--Mike Ritland (Host of Mike Drop Podcast)
Pipe Hitter Foundation Logo

Eddie and Andrea are now dedicated to telling the true story of what happened to Eddie while ensuring other warfighters aren’t similarly treated as disposable pawns: They have started a non-profit organization called the Pipe Hitter Foundation

Learn More


Killing ISIS?

Sept. 11, 2018
Naval Consolidated Brig Miramar, San Diego, CA

They had me fully shackled. Leg irons winding up to wrist cuffs, chains rattling as I shuffled through intake. The jumpsuit I had been supplied was three sizes too big and hung loosely over prison-issued tightywhities.

They led me down a dingy hallway underneath dim fluorescent lights. Sloppy guards in a heightened state walked closely on either side. What were they afraid I’d do? I’d later learn each time they moved me those first few days, the prison went on lockdown.

“Know why you’re here?” I turned to the guard who had addressed me. A pudgy chief. He looked nervous, as if transporting Hannibal Lector, while still maintaining an aura of smugness. No, I thought. I don’t. I have no idea why I am here. Did he expect me to answer? Was he going to tell me?

“Killing ISIS?” I answered, unsure.
“Yep,” he nodded, then I heard a buzz and he yanked open a cell in the solitary confinement wing. I was ushered inside claustrophobic concrete walls.

“On your knees,” one of the guards ordered. I did it. “Lean against the bed. Face the wall.” I complied. Carefully, the guards approached from behind and removed my leg irons. A warning was issued to not move. They backed through the doorway.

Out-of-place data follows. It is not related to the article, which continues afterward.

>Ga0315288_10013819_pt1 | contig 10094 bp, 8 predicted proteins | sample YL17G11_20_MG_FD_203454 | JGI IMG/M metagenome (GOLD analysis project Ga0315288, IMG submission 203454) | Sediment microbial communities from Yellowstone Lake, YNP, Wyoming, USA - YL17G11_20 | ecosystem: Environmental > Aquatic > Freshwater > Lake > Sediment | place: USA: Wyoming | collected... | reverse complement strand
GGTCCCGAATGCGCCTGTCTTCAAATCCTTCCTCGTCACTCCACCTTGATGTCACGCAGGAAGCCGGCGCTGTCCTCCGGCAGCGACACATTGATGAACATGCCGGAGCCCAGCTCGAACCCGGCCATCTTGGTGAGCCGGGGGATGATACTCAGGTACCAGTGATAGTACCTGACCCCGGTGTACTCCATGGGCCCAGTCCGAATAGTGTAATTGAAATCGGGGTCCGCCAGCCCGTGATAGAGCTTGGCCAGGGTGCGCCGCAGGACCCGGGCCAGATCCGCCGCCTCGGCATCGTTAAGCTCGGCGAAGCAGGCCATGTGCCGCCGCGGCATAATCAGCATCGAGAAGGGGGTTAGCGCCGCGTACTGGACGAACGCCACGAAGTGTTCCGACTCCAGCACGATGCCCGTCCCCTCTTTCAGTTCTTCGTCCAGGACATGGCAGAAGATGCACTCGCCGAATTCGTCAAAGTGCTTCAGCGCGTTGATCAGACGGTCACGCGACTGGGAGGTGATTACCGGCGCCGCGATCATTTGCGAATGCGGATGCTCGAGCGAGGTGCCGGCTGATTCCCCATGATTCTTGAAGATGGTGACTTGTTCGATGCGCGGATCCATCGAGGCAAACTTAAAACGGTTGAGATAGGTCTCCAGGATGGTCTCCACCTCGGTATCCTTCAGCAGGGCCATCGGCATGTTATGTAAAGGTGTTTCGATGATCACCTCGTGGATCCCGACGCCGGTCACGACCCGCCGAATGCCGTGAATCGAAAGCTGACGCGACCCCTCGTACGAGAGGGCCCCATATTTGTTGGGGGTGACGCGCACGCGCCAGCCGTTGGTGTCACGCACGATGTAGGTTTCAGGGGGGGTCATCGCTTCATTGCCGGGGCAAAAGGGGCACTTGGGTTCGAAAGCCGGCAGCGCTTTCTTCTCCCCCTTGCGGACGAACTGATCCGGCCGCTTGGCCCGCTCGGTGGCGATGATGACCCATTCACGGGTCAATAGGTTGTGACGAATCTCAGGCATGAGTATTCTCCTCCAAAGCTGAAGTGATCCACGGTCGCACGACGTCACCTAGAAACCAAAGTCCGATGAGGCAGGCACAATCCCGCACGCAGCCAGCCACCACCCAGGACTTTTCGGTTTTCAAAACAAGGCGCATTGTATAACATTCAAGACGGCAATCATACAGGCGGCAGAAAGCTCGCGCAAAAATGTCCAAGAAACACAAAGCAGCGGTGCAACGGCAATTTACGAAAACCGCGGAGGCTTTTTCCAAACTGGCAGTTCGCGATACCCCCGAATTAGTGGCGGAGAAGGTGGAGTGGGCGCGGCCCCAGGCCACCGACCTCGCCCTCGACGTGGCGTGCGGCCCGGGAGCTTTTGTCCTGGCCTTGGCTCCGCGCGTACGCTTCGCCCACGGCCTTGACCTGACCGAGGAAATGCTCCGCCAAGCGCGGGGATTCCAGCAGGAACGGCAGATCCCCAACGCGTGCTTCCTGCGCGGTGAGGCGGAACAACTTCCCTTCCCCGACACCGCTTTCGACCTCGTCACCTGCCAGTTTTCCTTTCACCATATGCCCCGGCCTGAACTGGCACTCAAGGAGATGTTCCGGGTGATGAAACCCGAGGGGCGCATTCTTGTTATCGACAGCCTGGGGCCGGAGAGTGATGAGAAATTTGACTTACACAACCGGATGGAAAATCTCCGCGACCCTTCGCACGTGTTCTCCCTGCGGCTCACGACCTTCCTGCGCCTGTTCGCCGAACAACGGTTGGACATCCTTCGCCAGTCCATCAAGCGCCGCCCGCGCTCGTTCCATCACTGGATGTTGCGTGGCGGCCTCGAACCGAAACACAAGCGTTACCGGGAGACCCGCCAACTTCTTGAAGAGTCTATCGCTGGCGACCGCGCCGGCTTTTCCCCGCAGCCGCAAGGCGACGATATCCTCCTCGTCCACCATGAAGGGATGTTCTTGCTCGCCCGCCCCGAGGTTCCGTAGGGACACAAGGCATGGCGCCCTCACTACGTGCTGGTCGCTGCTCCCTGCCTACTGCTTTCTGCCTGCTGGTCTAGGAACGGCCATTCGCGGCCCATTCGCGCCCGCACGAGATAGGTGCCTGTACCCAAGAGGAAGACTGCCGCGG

“Walk to the door. Turn around.” Each command echoed in the cramped, cinder-block cell. They removed my handcuffs. I rubbed my wrists, more out of reflex than from pain. Then the heavy metal door slammed shut, leaving me alone with my confusion and shock.

I had no idea at the time that I would remain in that prison for the next six and a half months, housed with child molesters and rapists, access to my family, friends, legal team and medical care severely limited. Only after President Trump intervened would I eventually be moved to less restrictive pretrial confinement in order to assist in my own defense on false charges of war crimes. Charges I would eventually be found not guilty of by a jury of my peers, except one for taking a picture with an enemy corpse.

Not that anyone seemed to be concerned with the truth. From the onset, each participant in this charade was motivated by one of three things: protecting their career, advancing their career, or ruining mine. I didn’t yet understand any of that. I was just trying to figure out what I was doing in prison.